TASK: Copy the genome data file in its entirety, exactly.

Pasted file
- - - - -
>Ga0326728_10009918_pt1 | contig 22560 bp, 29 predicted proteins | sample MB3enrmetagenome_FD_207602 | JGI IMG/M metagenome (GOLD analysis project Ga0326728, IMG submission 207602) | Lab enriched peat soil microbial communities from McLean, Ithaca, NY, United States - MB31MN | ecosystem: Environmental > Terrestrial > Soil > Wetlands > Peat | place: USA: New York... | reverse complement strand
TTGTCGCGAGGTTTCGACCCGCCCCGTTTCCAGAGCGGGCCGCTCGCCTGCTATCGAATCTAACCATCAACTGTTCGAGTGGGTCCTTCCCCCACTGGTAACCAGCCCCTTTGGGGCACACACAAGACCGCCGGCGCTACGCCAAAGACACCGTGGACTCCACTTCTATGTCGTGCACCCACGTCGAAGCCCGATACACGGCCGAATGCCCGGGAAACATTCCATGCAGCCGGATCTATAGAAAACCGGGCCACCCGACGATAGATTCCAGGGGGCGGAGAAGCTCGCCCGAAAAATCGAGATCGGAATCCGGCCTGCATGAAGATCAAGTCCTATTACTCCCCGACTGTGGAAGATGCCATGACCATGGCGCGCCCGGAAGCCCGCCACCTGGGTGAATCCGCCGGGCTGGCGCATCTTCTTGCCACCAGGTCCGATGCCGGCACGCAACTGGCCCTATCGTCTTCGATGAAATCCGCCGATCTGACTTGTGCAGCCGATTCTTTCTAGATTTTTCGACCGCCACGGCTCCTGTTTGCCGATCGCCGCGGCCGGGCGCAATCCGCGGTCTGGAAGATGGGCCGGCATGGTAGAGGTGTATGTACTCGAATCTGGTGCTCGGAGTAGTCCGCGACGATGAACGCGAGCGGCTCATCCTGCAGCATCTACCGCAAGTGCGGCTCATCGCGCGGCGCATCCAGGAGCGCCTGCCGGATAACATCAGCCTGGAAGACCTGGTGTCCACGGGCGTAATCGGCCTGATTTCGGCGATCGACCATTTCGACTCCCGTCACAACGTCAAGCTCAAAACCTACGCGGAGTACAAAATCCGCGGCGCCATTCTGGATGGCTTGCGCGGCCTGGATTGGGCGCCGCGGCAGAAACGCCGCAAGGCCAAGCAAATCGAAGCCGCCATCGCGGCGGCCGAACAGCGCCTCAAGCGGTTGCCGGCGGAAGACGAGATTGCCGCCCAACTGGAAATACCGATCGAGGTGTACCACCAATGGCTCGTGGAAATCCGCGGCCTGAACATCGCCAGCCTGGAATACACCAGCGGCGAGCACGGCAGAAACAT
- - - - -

>Ga0326728_10009918_pt1 | contig 22560 bp, 29 predicted proteins | sample MB3enrmetagenome_FD_207602 | JGI IMG/M metagenome (GOLD analysis project Ga0326728, IMG submission 207602) | Lab enriched peat soil microbial communities from McLean, Ithaca, NY, United States - MB31MN | ecosystem: Environmental > Terrestrial > Soil > Wetlands > Peat | place: USA: New York... | reverse complement strand
TTGTCGCGAGGTTTCGACCCGCCCCGTTTCCAGAGCGGGCCGCTCGCCTGCTATCGAATCTAACCATCAACTGTTCGAGTGGGTCCTTCCCCCACTGGTAACCAGCCCCTTTGGGGCACACACAAGACCGCCGGCGCTACGCCAAAGACACCGTGGACTCCACTTCTATGTCGTGCACCCACGTCGAAGCCCGATACACGGCCGAATGCCCGGGAAACATTCCATGCAGCCGGATCTATAGAAAACCGGGCCACCCGACGATAGATTCCAGGGGGCGGAGAAGCTCGCCCGAAAAATCGAGATCGGAATCCGGCCTGCATGAAGATCAAGTCCTATTACTCCCCGACTGTGGAAGATGCCATGACCATGGCGCGCCCGGAAGCCCGCCACCTGGGTGAATCCGCCGGGCTGGCGCATCTTCTTGCCACCAGGTCCGATGCCGGCACGCAACTGGCCCTATCGTCTTCGATGAAATCCGCCGATCTGACTTGTGCAGCCGATTCTTTCTAGATTTTTCGACCGCCACGGCTCCTGTTTGCCGATCGCCGCGGCCGGGCGCAATCCGCGGTCTGGAAGATGGGCCGGCATGGTAGAGGTGTATGTACTCGAATCTGGTGCTCGGAGTAGTCCGCGACGATGAACGCGAGCGGCTCATCCTGCAGCATCTACCGCAAGTGCGGCTCATCGCGCGGCGCATCCAGGAGCGCCTGCCGGATAACATCAGCCTGGAAGACCTGGTGTCCACGGGCGTAATCGGCCTGATTTCGGCGATCGACCATTTCGACTCCCGTCACAACGTCAAGCTCAAAACCTACGCGGAGTACAAAATCCGCGGCGCCATTCTGGATGGCTTGCGCGGCCTGGATTGGGCGCCGCGGCAGAAACGCCGCAAGGCCAAGCAAATCGAAGCCGCCATCGCGGCGGCCGAACAGCGCCTCAAGCGGTTGCCGGCGGAAGACGAGATTGCCGCCCAACTGGAAATACCGATCGAGGTGTACCACCAATGGCTCGTGGAAATCCGCGGCCTGAACATCGCCAGCCTGGAATACACCAGCGGCGAGCACGGCAGAAACAT